Home » Former UN Secretary General Ban Ki-moon travels to Myanmar

Former UN Secretary General Ban Ki-moon travels to Myanmar

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BANGKOK (AP) — Former United Nations Secretary-General Ban Ki-Moon made a surprise visit to Myanmar on Monday on behalf of a group of major statists who are carrying out peace and human rights initiatives around the world, a diplomat said Monday. South Korean.

The arrival of Ban, vice president of the Elders, in the capital Naypyidaw was announced Sunday night on state television MRTV. He arrived with a small entourage and was received by the Vice Ministers of Defense and Foreign Affairs.

“This visit of Mr. Ban Ki-Moon was fully scheduled by The Elders. We are not participating in this process,” said a member of the South Korean embassy who spoke on condition of anonymity because he was not authorized to speak to the media. “This is not an official visit. It’s probably a two day visit. He will leave tonight.”

Ban was foreign minister in South Korea.

The Elders have yet to release any details about Ban’s visit, and the military government did not provide any further information either, although it appeared the trip would address the political crisis in Myanmar. The group was founded by Nelson Mandela in 2007.

Ban was scheduled to meet the country’s leader, General Min Aung Hlaing, on Monday morning and visit the National Museum, an official in Naypyidaw said. The official also spoke on condition of anonymity because he was not authorized to provide information.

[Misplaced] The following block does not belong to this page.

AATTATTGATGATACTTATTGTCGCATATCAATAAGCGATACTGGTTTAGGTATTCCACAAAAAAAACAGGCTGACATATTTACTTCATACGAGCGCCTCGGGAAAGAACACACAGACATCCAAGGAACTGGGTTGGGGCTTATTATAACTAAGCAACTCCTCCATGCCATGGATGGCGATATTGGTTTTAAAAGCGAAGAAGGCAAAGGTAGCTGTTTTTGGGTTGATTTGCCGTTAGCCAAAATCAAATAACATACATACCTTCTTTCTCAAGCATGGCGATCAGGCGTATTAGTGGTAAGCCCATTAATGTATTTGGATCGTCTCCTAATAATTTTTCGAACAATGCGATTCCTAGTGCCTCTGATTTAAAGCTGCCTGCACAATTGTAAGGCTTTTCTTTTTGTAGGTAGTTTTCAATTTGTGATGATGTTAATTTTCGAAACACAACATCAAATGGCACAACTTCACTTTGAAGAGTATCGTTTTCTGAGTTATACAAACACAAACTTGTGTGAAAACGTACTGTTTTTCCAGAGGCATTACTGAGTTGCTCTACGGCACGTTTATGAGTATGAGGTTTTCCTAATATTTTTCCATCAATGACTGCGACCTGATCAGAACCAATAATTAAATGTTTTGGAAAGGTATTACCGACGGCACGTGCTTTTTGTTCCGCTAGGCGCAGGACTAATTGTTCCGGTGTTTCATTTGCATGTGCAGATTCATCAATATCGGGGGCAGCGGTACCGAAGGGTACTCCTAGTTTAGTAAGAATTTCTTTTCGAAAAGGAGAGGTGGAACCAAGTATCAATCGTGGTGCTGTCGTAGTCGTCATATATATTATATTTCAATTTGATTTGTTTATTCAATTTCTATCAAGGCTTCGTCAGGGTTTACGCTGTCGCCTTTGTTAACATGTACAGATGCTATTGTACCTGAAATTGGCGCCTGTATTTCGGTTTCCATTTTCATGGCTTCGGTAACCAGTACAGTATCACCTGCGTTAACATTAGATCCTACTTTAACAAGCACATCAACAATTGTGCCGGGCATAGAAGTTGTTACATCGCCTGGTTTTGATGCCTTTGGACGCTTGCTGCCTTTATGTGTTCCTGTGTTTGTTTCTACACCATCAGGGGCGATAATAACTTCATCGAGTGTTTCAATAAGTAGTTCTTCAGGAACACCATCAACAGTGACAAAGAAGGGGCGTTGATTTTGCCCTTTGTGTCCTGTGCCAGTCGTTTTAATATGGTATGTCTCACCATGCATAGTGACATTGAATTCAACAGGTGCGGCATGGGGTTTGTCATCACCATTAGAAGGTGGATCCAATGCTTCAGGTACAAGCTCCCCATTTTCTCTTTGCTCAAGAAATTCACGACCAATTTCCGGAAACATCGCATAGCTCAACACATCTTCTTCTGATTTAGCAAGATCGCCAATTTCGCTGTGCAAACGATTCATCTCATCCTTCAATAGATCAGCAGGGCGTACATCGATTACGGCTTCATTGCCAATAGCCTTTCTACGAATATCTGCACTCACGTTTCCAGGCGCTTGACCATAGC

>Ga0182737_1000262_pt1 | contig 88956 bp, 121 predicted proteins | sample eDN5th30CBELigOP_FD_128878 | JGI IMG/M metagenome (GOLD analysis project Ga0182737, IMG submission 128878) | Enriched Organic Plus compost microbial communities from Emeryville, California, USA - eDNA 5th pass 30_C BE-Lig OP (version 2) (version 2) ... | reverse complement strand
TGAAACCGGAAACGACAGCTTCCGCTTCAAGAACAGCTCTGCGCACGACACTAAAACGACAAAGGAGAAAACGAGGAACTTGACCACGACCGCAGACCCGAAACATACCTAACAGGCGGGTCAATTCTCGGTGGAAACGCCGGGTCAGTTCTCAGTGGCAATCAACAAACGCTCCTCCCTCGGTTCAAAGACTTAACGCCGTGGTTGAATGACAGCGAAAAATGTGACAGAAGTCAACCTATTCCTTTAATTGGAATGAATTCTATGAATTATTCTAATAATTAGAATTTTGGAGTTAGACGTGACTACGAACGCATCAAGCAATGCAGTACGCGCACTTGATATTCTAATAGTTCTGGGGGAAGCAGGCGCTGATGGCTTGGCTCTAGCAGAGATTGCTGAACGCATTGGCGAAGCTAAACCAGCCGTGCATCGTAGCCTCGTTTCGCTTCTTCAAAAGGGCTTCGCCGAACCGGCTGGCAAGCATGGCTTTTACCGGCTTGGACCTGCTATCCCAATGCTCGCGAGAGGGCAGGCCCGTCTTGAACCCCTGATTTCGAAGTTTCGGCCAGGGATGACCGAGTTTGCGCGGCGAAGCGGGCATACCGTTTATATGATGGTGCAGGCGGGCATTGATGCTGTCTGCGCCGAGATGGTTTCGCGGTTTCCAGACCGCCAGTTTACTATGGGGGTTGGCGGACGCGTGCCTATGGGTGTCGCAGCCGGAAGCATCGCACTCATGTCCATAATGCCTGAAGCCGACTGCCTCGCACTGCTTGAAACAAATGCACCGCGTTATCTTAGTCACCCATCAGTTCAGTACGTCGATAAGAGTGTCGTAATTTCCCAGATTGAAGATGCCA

Myanmar has been engulfed in violence since the army ousted the elected government of Aung San Suu Kyi on February 1, 2021. The coup prevented Suu Kyi’s party, the National League for Democracy, from beginning its second term.

The military uprising met with strong public opposition, which the security forces repressed with deadly force, and has turned into widespread armed resistance.

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Outside efforts to broker a peace have been unsuccessful, even when they come from parties in good standing with the military government, such as the Association of Southeast Asian Nations, a group of 10 countries. The government dismisses pressure to negotiate as an intrusion into Myanmar’s sovereignty and generally describes the majority of the pro-democracy opposition as terrorists.

Ban has a long history of relationship with Myanmar. When he was secretary-general of the United Nations from 2007 to 2016, Ban went to Myanmar to pressure the then-ruling generals to allow experts and foreign aid to reach survivors of Cyclone Nargis in 2008, which killed an estimated 134,000 people. He also urged the army to open up to democracy.

In addition, he attended a peace conference in Naypyidaw in 2016 that was trying to end decades of armed conflict with ethnic minorities.

Two months after the military coup, Ban urged the United Nations Security Council and Southeast Asian countries to take swift and firm action to stop the violent crackdown. He later tried to make a diplomatic visit to Myanmar in which he hoped to meet with all parties to try to de-escalate the conflict and promote dialogue, but the authorities in Myanmar told him that it was not a good time.

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